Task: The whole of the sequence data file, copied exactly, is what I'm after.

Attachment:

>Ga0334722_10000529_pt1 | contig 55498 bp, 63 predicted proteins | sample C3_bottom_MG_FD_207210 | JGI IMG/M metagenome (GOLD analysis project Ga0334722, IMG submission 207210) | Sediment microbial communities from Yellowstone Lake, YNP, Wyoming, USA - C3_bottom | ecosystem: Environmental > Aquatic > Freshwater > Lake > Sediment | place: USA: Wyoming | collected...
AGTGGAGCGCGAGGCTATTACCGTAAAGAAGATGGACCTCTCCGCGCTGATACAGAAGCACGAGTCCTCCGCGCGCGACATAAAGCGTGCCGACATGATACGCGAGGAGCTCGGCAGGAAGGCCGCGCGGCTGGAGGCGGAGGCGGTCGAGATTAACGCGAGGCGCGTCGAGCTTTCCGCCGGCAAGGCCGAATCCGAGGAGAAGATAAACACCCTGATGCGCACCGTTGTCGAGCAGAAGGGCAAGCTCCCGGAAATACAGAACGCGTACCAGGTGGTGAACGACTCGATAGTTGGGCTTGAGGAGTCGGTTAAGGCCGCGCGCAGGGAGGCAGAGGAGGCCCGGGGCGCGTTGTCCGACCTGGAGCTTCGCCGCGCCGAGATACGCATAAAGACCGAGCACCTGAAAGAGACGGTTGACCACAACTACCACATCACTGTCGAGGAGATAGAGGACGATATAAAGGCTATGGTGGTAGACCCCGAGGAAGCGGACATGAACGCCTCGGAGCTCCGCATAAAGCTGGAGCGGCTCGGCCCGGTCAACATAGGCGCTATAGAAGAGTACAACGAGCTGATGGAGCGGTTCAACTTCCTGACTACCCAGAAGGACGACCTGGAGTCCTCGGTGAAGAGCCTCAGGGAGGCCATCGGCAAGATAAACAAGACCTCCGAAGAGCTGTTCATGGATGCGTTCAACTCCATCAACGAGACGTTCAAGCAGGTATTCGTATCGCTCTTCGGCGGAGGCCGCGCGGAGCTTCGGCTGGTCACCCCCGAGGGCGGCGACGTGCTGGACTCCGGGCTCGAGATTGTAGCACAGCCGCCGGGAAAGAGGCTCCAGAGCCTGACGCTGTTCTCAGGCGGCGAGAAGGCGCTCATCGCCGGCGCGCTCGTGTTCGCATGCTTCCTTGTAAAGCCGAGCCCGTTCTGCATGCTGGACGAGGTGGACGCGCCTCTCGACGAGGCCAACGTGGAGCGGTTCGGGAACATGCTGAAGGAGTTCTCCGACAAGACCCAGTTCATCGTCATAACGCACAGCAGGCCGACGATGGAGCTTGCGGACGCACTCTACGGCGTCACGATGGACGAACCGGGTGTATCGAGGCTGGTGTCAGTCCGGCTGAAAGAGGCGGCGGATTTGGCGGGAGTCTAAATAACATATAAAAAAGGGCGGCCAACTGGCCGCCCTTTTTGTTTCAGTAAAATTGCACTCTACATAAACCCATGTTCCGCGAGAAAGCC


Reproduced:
>Ga0334722_10000529_pt1 | contig 55498 bp, 63 predicted proteins | sample C3_bottom_MG_FD_207210 | JGI IMG/M metagenome (GOLD analysis project Ga0334722, IMG submission 207210) | Sediment microbial communities from Yellowstone Lake, YNP, Wyoming, USA - C3_bottom | ecosystem: Environmental > Aquatic > Freshwater > Lake > Sediment | place: USA: Wyoming | collected...
AGTGGAGCGCGAGGCTATTACCGTAAAGAAGATGGACCTCTCCGCGCTGATACAGAAGCACGAGTCCTCCGCGCGCGACATAAAGCGTGCCGACATGATACGCGAGGAGCTCGGCAGGAAGGCCGCGCGGCTGGAGGCGGAGGCGGTCGAGATTAACGCGAGGCGCGTCGAGCTTTCCGCCGGCAAGGCCGAATCCGAGGAGAAGATAAACACCCTGATGCGCACCGTTGTCGAGCAGAAGGGCAAGCTCCCGGAAATACAGAACGCGTACCAGGTGGTGAACGACTCGATAGTTGGGCTTGAGGAGTCGGTTAAGGCCGCGCGCAGGGAGGCAGAGGAGGCCCGGGGCGCGTTGTCCGACCTGGAGCTTCGCCGCGCCGAGATACGCATAAAGACCGAGCACCTGAAAGAGACGGTTGACCACAACTACCACATCACTGTCGAGGAGATAGAGGACGATATAAAGGCTATGGTGGTAGACCCCGAGGAAGCGGACATGAACGCCTCGGAGCTCCGCATAAAGCTGGAGCGGCTCGGCCCGGTCAACATAGGCGCTATAGAAGAGTACAACGAGCTGATGGAGCGGTTCAACTTCCTGACTACCCAGAAGGACGACCTGGAGTCCTCGGTGAAGAGCCTCAGGGAGGCCATCGGCAAGATAAACAAGACCTCCGAAGAGCTGTTCATGGATGCGTTCAACTCCATCAACGAGACGTTCAAGCAGGTATTCGTATCGCTCTTCGGCGGAGGCCGCGCGGAGCTTCGGCTGGTCACCCCCGAGGGCGGCGACGTGCTGGACTCCGGGCTCGAGATTGTAGCACAGCCGCCGGGAAAGAGGCTCCAGAGCCTGACGCTGTTCTCAGGCGGCGAGAAGGCGCTCATCGCCGGCGCGCTCGTGTTCGCATGCTTCCTTGTAAAGCCGAGCCCGTTCTGCATGCTGGACGAGGTGGACGCGCCTCTCGACGAGGCCAACGTGGAGCGGTTCGGGAACATGCTGAAGGAGTTCTCCGACAAGACCCAGTTCATCGTCATAACGCACAGCAGGCCGACGATGGAGCTTGCGGACGCACTCTACGGCGTCACGATGGACGAACCGGGTGTATCGAGGCTGGTGTCAGTCCGGCTGAAAGAGGCGGCGGATTTGGCGGGAGTCTAAATAACATATAAAAAAGGGCGGCCAACTGGCCGCCCTTTTTGTTTCAGTAAAATTGCACTCTACATAAACCCATGTTCCGCGAGAAAGCC